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Surrender Rights

What are Surrender Rights?

Surrender rights are specifications that entitle a permanent life insurance policy owner to certain things (namely, the policy’s cash value) if they choose to surrender coverage.

How life insurance surrender works

When you buy a permanent life insurance policy, the assumption is that you’ll hold that policy for the rest of your life. But if things change — say you become unable to afford the premiums or decide you no longer want life insurance coverage — you can choose to surrender the policy.

That means that you’ll give up your coverage, making the insurance contract and any attached riders null and void. That releases you from the obligation to pay premiums, but it also means that your beneficiaries won’t receive anything from the life insurance provider when you pass away.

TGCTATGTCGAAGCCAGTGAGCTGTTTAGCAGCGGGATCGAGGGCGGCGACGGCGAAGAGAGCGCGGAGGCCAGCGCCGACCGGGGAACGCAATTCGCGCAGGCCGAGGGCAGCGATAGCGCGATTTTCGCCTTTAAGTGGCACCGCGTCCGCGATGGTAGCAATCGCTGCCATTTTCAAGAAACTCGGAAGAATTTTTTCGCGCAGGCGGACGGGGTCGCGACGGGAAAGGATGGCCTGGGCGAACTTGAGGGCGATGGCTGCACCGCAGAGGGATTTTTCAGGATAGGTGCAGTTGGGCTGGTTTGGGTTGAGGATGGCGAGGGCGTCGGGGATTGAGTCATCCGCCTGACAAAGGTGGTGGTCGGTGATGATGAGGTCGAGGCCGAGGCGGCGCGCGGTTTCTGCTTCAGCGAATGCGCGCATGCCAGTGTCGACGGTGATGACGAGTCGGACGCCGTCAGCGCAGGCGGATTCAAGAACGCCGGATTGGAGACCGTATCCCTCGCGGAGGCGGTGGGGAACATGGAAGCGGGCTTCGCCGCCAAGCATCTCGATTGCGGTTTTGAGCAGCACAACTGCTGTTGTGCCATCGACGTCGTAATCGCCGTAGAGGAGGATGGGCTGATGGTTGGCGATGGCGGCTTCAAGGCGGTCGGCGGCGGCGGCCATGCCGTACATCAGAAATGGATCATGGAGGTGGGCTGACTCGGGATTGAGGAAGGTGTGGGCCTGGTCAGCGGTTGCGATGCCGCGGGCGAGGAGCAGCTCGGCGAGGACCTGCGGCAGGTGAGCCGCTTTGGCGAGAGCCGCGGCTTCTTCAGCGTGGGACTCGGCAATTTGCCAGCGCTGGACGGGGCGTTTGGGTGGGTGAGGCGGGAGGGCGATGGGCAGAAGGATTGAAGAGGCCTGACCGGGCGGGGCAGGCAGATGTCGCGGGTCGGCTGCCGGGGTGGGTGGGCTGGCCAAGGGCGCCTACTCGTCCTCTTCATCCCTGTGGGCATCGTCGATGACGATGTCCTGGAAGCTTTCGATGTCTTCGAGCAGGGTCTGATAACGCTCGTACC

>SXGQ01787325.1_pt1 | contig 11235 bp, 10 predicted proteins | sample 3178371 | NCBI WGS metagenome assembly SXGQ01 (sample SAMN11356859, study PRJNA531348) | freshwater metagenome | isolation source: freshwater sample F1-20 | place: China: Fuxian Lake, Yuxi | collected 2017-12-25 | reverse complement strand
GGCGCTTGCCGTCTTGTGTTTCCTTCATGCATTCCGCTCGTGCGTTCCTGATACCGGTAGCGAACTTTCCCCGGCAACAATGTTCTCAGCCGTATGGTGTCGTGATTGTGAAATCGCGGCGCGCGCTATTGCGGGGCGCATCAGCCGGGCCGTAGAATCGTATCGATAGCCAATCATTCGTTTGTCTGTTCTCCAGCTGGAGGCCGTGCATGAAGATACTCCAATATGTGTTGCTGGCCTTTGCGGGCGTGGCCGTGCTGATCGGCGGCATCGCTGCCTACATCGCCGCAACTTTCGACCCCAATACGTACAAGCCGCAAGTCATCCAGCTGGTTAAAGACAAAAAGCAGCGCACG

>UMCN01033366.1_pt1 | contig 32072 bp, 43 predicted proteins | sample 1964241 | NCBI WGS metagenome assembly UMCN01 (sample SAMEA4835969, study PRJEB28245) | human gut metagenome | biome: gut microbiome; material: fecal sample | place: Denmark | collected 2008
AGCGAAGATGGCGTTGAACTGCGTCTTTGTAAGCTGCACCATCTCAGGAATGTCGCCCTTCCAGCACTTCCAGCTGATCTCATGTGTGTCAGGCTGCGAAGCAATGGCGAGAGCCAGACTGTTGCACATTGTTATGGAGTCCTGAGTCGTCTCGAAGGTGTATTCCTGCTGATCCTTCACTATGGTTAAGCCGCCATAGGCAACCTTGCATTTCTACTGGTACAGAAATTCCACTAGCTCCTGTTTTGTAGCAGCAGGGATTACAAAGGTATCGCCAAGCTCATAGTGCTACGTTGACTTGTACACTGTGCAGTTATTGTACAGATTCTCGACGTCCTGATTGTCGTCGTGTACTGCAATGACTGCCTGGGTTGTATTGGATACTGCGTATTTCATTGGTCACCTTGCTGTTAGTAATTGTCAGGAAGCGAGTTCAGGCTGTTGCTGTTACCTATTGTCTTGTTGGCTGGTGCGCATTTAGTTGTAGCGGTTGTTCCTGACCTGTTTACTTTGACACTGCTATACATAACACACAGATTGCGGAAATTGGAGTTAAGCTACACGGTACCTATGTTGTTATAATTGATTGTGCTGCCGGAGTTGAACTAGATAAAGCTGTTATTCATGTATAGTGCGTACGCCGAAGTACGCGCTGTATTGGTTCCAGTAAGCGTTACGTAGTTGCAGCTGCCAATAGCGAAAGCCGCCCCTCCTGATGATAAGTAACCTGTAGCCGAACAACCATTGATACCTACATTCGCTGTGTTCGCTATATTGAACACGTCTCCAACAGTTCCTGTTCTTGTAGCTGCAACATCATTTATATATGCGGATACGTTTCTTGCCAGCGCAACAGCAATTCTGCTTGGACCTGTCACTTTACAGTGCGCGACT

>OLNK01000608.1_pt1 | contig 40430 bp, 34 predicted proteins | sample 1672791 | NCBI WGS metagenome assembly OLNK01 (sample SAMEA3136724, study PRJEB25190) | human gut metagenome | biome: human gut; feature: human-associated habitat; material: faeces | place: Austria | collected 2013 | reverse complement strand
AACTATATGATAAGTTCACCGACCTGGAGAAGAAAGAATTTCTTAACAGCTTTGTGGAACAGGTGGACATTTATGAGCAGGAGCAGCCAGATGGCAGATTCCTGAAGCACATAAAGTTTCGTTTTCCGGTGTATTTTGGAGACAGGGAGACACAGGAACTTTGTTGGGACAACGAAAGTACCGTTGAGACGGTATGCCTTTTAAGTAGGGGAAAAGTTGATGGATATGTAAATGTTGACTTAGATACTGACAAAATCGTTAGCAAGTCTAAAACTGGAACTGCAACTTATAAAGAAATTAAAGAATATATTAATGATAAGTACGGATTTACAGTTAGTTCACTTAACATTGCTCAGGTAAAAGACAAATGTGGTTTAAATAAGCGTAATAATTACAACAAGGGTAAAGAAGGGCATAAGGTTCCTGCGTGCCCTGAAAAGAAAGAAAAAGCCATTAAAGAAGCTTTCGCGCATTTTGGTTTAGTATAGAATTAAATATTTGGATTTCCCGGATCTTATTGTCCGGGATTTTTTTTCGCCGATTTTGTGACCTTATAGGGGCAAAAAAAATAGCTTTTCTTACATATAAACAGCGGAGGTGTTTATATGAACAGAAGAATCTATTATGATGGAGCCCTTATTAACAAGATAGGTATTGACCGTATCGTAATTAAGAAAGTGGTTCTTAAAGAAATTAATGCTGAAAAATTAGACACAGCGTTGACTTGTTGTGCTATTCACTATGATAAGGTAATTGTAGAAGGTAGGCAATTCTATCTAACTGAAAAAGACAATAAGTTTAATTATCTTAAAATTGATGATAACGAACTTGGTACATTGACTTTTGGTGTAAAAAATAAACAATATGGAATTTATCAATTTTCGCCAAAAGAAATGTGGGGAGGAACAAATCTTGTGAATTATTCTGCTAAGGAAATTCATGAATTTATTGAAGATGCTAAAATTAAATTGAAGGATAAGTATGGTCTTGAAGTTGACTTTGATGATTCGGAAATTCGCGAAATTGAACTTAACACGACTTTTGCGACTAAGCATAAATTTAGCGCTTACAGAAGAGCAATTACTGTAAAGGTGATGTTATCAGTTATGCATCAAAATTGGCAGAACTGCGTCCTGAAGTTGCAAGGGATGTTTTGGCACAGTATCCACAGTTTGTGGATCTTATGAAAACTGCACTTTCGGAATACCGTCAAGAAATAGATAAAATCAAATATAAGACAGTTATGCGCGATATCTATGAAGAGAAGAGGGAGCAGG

If you surrender a life insurance policy with a cash value component, your surrender rights require the insurer to distribute the policy’s accumulated cash value to you — minus relevant deductions.

Those deductions vary depending on your policy terms, how long you’ve held the policy, and other factors. You may be charged a surrender fee, for example, especially if you’ve had the policy for a decade or less. Or if you took out a loan against the policy’s cash value, your insurer will subtract the outstanding loan amount from your cash value.

The cash value minus deductions like these is called your policy’s surrender value. Per your surrender rights, your insurer must pay the surrender value to you when you give up your life insurance policy.

Tax implications of surrender rights

Your surrender value may come with tax ramifications. If the surrender value is less than or equal to what you’ve paid into the policy in premiums so far, the IRS considers it a return of premium.

If, however, the rate of return on your cash value account has outpaced your premium payments, you may need to pay taxes on the overage amount. Any money that you get in surrender value that exceeds your premium payments to date can be subject to income taxes.

In other words, your surrender rights entitle you to your policy’s cash value if you cancel your policy, but they come with implications. Make sure you understand the associated surrender fees and taxes before choosing to exercise your surrender rights.

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